- failure to supervise a classroom
- failure to respond to or prevent bullying activities of students
Employment Practices Liability - This type of liability insurance provides coverage against any wrongful acts that are associated with the employment practices of a charter school. Examples of wrongful acts including discrimination, sexual harassment, failure to hire despite meeting qualifications, and wrongful termination. This policy protects charter schools against employee suits alleging violations of their rights under various federal acts.
Employee Benefits Liability - With this type of insurance policy, any wrongful acts that may be committed by a charter school's administration in regard to an employee benefit program will be covered.
Commercial Property Insurance - It is also a requirement for charter schools to have property insurance coverage. In the event that anything happens to the physical property of the charter school, such as a flood, a fire, or theft, property insurance will provide the coverage that is needed to make any necessary repairs or replace the structure. Property insurance polices for charter schools may also cover:
- Bleachers, ticket booths and refreshment stands
- Broadened water
- Communication equipment, computers and media
- Extra expense
- Loss of income - planned events
- Money, securities and stamps
- Outdoor fences, signs, trees, shrubs and plants
- Personal property of teachers and others
- Portable classrooms
- Property off-premises
- Refrigerated property
- Equipment breakdown
- Tuition and fees
- Violent event extra expense
Workers Compensation - Since charter schools employ a staff of educators, food service workers, custodians, and other professionals, these institutions are also required to carry workers' compensation insurance. This type of policy provides coverage for medical care, as well as compensation for any employee who may become injured while on the job - for example:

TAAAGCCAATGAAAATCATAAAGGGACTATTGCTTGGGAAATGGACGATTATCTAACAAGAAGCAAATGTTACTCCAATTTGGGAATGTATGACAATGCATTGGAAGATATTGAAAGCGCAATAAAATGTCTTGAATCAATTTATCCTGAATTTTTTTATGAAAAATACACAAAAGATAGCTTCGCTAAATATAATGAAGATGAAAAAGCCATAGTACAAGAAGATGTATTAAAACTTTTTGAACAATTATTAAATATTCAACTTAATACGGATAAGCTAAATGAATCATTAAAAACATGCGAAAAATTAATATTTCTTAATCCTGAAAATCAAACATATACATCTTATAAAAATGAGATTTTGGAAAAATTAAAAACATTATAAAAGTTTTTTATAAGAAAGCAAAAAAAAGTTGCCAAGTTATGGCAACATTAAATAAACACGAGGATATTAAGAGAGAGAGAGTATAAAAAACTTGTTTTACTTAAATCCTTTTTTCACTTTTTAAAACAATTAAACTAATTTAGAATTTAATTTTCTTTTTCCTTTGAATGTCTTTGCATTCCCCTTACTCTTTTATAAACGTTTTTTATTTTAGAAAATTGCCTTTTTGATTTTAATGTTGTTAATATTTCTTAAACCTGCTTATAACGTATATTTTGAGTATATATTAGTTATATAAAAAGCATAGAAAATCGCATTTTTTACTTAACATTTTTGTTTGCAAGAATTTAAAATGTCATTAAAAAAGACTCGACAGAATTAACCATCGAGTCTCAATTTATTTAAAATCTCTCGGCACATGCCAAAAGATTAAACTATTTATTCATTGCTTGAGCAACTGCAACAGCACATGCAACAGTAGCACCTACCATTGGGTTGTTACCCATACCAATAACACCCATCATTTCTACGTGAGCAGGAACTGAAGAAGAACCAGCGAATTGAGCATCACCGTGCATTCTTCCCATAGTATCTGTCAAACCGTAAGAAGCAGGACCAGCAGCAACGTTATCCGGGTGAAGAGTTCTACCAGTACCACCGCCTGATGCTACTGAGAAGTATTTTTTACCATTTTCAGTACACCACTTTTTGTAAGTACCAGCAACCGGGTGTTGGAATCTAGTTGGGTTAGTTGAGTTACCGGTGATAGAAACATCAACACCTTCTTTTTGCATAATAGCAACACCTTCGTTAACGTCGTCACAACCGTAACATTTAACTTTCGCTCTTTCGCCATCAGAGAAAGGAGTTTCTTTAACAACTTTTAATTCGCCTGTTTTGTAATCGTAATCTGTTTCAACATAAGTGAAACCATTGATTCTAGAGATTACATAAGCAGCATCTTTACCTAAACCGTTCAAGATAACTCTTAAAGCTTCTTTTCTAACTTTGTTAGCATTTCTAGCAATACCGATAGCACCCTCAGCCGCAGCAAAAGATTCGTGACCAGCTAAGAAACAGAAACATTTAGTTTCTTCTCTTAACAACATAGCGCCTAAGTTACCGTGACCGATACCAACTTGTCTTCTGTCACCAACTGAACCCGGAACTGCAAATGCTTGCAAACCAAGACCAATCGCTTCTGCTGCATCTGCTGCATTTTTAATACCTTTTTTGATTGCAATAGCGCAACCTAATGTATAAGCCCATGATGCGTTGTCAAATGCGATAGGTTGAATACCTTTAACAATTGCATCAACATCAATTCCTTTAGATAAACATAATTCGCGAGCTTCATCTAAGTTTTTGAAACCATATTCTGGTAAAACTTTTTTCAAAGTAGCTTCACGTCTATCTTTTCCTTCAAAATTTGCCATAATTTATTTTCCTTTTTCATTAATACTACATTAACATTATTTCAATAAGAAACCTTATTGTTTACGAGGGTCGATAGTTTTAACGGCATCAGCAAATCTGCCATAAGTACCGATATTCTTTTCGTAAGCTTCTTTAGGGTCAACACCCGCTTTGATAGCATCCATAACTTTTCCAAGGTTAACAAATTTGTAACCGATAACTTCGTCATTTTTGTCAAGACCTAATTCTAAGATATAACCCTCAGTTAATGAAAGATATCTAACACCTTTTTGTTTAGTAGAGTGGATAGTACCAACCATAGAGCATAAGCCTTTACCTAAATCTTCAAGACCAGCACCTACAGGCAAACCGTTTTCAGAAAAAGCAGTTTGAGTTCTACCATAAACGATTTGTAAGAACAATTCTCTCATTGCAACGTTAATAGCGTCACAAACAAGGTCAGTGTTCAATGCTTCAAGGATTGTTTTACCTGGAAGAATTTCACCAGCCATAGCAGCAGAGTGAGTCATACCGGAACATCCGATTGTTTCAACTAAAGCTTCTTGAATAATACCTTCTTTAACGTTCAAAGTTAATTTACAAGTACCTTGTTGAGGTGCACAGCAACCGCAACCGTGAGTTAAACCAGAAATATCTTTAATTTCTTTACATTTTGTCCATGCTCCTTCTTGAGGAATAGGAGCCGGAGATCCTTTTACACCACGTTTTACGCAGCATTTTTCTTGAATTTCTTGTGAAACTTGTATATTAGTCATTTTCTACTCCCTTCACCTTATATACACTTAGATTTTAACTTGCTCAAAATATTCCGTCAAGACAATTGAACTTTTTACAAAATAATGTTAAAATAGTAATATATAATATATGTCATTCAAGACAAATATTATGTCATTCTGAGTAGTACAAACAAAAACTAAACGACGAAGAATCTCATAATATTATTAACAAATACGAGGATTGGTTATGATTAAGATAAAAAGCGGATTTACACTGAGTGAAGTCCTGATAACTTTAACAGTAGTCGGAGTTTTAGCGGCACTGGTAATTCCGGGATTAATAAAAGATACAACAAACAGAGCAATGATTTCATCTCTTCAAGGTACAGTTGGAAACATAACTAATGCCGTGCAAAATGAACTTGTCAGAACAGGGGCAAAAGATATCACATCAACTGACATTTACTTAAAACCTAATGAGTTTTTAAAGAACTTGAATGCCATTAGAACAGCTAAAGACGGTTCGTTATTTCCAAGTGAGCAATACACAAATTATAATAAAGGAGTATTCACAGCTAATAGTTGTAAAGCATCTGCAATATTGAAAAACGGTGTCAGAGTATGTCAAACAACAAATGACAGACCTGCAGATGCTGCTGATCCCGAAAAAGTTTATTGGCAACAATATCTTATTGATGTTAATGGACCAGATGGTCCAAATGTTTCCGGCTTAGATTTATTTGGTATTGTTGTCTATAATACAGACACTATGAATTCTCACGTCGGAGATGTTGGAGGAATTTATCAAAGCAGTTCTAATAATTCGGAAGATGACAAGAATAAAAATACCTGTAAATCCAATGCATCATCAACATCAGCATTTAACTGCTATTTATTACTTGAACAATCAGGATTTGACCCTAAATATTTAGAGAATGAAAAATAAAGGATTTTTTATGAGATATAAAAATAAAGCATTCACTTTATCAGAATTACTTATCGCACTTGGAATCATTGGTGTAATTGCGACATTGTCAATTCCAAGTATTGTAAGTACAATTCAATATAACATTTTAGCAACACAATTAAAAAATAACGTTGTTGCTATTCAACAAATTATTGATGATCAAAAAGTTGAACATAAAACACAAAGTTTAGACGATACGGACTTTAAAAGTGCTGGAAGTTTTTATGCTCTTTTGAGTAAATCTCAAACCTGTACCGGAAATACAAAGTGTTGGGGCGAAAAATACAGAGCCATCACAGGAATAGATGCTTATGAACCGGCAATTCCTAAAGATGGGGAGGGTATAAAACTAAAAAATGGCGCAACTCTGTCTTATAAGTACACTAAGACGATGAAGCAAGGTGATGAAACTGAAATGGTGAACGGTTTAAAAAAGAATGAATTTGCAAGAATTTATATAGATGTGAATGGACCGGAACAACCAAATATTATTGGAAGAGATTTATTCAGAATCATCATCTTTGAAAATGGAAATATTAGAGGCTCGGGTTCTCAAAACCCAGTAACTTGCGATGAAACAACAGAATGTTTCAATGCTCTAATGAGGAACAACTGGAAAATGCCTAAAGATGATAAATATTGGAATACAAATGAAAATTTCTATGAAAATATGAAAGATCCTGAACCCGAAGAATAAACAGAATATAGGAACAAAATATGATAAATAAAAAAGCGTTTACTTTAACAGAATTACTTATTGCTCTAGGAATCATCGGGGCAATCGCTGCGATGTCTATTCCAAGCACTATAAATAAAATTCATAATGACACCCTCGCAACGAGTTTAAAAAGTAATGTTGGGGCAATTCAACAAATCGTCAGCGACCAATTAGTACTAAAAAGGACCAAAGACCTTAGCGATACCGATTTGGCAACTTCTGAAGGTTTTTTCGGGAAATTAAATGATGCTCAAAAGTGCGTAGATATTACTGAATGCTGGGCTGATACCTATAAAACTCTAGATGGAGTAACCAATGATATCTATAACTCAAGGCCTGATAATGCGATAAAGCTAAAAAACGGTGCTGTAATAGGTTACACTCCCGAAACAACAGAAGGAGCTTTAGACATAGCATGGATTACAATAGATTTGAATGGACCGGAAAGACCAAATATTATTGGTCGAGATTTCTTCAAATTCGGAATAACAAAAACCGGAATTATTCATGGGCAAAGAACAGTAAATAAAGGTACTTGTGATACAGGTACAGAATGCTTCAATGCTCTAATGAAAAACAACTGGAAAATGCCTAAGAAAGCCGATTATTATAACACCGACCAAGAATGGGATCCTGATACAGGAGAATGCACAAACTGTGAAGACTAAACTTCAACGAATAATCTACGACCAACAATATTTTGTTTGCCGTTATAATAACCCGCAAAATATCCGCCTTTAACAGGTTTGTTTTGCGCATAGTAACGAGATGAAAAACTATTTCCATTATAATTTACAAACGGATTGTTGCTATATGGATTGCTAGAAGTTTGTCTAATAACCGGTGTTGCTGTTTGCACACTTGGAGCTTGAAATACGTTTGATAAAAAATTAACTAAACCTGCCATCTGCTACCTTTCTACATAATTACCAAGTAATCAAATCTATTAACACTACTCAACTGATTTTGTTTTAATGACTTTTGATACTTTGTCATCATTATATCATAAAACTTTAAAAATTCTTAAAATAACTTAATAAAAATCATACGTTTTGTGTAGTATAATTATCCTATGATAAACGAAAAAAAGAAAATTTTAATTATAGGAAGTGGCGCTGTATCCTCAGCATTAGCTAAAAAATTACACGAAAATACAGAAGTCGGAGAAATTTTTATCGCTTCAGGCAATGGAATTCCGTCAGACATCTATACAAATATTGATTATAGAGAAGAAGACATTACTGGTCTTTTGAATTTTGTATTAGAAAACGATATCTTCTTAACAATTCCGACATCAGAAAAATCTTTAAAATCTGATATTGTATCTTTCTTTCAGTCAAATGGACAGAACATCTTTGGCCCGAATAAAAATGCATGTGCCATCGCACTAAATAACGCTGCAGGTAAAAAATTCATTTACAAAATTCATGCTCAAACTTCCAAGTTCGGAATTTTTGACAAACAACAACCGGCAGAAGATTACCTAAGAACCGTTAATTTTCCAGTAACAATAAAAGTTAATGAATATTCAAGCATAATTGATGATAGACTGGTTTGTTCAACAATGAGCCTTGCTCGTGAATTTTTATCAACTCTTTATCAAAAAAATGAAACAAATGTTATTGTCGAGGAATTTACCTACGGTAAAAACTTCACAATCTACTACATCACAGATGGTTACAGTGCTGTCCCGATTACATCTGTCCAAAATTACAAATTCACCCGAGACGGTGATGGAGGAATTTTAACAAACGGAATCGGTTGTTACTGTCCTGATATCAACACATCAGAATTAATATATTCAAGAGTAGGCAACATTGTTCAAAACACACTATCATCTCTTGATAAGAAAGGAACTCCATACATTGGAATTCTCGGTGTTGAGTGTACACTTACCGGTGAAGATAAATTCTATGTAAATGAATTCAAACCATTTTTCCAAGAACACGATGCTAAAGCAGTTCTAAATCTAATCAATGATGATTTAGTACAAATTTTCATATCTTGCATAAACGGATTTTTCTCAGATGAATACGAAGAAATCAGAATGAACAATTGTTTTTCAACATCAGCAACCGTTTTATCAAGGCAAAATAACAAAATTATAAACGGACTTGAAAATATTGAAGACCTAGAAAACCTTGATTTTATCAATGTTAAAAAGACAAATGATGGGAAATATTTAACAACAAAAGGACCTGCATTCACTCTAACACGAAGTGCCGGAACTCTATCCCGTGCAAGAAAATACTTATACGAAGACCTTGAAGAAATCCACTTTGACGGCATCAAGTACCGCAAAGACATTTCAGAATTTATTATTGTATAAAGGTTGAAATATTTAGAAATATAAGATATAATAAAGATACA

- medical care from the injury or illness
- replacement income
- costs for retraining
- compensation for any permanent injuries
- benefits to survivors of workers who are killed on the job
In exchange for offering this type of insurance coverage, employees relinquish their right to sue the charter school.
General Liability - It is also a requirement for charter schools to cover general liability insurance. This type of insurance coverage protects employees, students, and any visitors to the property who may be injured on the property with compensation and medical care. Commercial general liability polices may also offer:
- Blanket additional insured coverage
- Coverage for school nurses and athletic trainers
- PTAs and booster clubs included as additional insured
- Volunteers and temporary workers included as insured
Commercial Auto - If you are transporting students, employees or others, commercial auto offers protection in the event of an accident with a school-owned vehicle. Business auto options may include:
- Additional transportation expense
- Coverage for employees using non-owned, hired or borrowed autos
- Hired car physical damage
- Physical damage to vehicle of employees or volunteers
Additional Insurance Coverage Options